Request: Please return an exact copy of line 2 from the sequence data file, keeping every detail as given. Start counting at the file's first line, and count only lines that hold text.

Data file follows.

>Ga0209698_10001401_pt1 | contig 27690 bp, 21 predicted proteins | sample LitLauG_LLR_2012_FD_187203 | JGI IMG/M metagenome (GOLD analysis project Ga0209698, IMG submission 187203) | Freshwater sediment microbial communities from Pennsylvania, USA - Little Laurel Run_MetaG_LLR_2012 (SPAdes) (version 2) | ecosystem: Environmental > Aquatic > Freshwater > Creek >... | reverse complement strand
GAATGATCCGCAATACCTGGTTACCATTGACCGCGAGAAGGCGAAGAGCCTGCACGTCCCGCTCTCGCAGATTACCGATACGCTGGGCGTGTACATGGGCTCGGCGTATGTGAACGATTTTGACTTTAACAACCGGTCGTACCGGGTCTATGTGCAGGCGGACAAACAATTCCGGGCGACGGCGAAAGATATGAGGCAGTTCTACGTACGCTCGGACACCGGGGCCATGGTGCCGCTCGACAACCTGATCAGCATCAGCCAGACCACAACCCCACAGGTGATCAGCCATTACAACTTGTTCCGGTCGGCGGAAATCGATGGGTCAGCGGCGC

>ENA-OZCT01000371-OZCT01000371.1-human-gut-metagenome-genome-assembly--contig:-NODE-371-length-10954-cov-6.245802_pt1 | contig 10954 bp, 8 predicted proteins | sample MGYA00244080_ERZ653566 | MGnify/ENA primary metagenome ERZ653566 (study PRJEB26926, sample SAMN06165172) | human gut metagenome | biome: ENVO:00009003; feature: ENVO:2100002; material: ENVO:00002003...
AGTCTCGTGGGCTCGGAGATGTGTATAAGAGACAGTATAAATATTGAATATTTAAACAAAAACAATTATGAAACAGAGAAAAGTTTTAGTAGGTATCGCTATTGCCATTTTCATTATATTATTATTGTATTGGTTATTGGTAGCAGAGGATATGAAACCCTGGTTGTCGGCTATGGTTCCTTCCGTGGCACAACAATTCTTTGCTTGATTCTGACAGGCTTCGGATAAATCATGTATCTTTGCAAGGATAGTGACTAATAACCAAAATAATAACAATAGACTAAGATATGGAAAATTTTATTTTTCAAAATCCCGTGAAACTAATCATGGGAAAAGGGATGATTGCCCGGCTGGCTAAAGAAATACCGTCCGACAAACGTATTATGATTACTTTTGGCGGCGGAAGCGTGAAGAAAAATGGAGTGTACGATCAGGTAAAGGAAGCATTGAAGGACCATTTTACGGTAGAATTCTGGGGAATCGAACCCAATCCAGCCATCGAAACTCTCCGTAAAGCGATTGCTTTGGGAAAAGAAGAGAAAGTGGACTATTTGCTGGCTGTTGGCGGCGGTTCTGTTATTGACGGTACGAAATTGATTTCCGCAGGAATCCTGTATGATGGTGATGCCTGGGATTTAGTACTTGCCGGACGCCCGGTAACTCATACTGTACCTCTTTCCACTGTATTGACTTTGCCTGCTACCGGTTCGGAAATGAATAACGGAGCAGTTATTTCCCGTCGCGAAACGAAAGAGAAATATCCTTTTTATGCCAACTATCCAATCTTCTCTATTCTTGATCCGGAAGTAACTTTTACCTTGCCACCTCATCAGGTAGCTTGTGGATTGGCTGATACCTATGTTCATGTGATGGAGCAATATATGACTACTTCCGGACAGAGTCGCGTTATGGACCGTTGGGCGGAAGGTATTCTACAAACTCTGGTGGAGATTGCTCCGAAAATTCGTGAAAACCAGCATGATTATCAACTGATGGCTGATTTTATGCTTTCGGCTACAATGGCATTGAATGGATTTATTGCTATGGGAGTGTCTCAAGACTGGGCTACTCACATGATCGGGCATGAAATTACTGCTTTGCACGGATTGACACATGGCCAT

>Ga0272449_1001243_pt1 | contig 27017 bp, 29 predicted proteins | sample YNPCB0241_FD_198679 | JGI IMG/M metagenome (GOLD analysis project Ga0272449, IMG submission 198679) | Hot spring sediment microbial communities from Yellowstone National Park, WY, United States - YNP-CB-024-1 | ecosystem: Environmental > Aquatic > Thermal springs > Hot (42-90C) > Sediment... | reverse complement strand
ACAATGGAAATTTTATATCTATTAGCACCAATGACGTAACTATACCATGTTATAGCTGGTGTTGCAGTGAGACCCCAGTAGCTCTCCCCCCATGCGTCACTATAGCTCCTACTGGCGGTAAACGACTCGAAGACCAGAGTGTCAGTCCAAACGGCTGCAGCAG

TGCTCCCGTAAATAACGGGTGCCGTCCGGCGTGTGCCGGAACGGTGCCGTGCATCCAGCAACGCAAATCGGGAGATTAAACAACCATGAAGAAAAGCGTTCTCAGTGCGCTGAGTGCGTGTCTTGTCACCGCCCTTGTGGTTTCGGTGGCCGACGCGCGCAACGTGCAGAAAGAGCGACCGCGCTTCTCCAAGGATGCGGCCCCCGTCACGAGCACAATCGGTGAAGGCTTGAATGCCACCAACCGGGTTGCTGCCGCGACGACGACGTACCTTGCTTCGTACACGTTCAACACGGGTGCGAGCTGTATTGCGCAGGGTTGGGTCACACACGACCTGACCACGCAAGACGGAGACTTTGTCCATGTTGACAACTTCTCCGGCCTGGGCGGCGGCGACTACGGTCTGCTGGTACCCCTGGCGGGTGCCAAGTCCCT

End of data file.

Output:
GAATGATCCGCAATACCTGGTTACCATTGACCGCGAGAAGGCGAAGAGCCTGCACGTCCCGCTCTCGCAGATTACCGATACGCTGGGCGTGTACATGGGCTCGGCGTATGTGAACGATTTTGACTTTAACAACCGGTCGTACCGGGTCTATGTGCAGGCGGACAAACAATTCCGGGCGACGGCGAAAGATATGAGGCAGTTCTACGTACGCTCGGACACCGGGGCCATGGTGCCGCTCGACAACCTGATCAGCATCAGCCAGACCACAACCCCACAGGTGATCAGCCATTACAACTTGTTCCGGTCGGCGGAAATCGATGGGTCAGCGGCGC